The EPPE 3-11 research shows the significance of child, family, and HLE background factors as predictors of children‟s academic attainment and progress, and the way such influences change over time. This is relevant to the monitoring of equity in education.

The research indicates that much of the apparent difference in attainment associated with certain characteristics, for example, ethnicity, is attributable to the impact of other socio-economic and demographic factors (e.g. birth weight, income, language, family SES, parents‟ qualification levels and HLE). Such findings are important in informing thinking on appropriate policy and practical strategies to address any achievement gap and enhance outcomes for disadvantaged or vulnerable groups. The project‟s previous results have contributed to the evidence base for the Government‟s Equalities Review (http://www.theequalitiesreview.org.uk/).

The research also examined the combined effects of pre-school and primary school on children‟s

educational outcomes. The results indicate the importance of raising the quality and effectiveness of both to raise attainment standards in Maths and English; this may be especially helpful for disadvantaged groups of pupils who are at risk of under achievement (especially those who experienced low Early years HLE).

The more advantaged children show greatest benefit from high quality and highly effective pre- schools, however, the results also suggest that for more disadvantaged children, high quality and high effectiveness of the pre-school are important in obtaining long lasting benefits in terms of improved English and Mathematics outcomes. For less disadvantaged groups pre-school generally shows a more positive effect, irrespective of quality. The research also indicates the strength of the influence of Early years HLE, which is found to be one of the strongest predictors of higher attainment especially in English in Year 6. The interactions between the quality of the pre- school and Early years HLE indicating that Early years HLE is likely to moderate the influence of pre-school. Again this points to the important role of parents and other carers in providing rich home learning experiences during the sensitive pre-school period of young children‟s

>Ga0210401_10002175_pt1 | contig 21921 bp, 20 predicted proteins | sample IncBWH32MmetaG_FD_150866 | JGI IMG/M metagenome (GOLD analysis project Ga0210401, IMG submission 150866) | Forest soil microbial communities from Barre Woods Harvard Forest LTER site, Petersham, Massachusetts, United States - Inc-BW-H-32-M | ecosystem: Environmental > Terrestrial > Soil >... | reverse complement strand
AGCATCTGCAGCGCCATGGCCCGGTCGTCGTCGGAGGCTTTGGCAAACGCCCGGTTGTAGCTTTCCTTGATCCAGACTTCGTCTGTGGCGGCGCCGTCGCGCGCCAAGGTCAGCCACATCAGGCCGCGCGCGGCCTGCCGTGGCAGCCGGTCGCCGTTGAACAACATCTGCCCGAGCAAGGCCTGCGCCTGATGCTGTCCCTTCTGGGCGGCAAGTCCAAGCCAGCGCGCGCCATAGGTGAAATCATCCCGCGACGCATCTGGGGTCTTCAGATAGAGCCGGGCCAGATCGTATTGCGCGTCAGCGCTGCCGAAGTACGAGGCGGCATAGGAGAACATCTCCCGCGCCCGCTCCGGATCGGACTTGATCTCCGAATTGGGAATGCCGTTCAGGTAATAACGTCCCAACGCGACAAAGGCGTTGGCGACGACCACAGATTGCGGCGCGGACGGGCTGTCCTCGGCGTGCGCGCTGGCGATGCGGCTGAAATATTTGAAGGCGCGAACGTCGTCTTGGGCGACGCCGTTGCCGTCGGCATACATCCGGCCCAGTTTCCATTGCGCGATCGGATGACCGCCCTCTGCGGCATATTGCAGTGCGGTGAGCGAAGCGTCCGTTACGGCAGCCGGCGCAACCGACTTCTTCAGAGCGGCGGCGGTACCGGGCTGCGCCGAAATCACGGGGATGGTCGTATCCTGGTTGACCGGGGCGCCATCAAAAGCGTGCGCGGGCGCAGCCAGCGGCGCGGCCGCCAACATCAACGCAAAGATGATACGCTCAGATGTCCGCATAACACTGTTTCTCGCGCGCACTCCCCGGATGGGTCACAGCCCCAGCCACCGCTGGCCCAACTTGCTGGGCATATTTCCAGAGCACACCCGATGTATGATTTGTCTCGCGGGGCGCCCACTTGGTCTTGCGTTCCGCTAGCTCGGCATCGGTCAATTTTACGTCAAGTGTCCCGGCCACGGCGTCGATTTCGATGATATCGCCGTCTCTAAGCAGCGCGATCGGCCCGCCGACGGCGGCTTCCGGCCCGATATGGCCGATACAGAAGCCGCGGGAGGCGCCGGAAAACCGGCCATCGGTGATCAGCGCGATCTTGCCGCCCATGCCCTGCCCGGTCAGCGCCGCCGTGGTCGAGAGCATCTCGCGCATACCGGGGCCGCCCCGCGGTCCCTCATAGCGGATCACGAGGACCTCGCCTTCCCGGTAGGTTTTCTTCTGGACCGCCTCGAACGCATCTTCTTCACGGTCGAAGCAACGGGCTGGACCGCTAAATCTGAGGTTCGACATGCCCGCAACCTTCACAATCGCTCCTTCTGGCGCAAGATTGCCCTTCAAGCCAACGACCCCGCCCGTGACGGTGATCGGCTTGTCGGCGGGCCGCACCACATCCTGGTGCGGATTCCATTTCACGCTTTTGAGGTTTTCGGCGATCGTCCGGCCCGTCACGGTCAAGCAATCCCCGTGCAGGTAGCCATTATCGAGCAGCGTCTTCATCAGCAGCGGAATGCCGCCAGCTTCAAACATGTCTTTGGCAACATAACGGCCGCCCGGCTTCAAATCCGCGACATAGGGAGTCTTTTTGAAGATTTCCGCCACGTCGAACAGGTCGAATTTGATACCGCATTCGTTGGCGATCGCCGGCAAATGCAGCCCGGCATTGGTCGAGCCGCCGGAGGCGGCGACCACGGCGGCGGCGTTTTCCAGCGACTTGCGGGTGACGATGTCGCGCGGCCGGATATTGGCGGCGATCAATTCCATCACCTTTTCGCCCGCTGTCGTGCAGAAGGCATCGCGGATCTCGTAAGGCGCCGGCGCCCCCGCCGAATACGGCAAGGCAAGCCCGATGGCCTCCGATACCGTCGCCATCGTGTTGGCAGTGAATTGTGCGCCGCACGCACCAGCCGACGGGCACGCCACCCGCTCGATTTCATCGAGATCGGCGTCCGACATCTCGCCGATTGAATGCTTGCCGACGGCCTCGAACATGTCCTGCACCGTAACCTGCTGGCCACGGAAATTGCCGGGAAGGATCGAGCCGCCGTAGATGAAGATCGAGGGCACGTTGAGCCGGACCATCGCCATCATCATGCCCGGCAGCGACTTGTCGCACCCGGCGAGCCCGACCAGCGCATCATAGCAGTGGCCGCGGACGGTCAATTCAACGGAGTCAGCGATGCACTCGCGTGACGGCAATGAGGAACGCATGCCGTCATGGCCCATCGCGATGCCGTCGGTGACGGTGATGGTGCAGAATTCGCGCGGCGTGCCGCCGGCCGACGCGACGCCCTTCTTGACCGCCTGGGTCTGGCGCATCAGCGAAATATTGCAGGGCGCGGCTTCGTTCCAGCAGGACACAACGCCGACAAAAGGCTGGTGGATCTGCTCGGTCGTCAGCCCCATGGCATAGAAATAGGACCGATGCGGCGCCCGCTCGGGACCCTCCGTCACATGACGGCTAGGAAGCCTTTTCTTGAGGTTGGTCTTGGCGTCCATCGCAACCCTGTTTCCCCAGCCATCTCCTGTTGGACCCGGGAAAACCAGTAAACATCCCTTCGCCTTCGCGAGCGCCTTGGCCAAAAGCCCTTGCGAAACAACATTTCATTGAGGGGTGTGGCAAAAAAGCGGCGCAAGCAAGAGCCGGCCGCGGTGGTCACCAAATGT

development.

The findings also indicate that parents‟ qualification levels are important influences, more so than other measures such as income or SES.

While educational influences such as better pre-school experience (quality and effectiveness) and primary school academic effectiveness can help boost children‟s overall attainment and progress especially in Mathematics, they can only ameliorate the impact of disadvantage but do not remove this. Nonetheless, there is evidence that their combined effects can be strong and on a par with some other important background factors such as mother‟s being highly qualified (degree standard or above) or high levels of Early years HLE.

We can conclude that no one factor is the key to raising achievement: it is the combination of experiences over time that matters. The child who has a better HLE, goes to a high quality, more effective pre-school setting and who then subsequently attends a more academically effective primary school has an optimum combination of influences that are likely to benefit current and future educational attainment.

Identification of the importance of combinations of influences is also apparent in the parallel research concerning the same samples social/behavioural development (Sammons et al.,2008). In terms of social/behavioural development pre-school quality in combination with, primary school effectiveness showed a significant impact on „Self-regulation‟.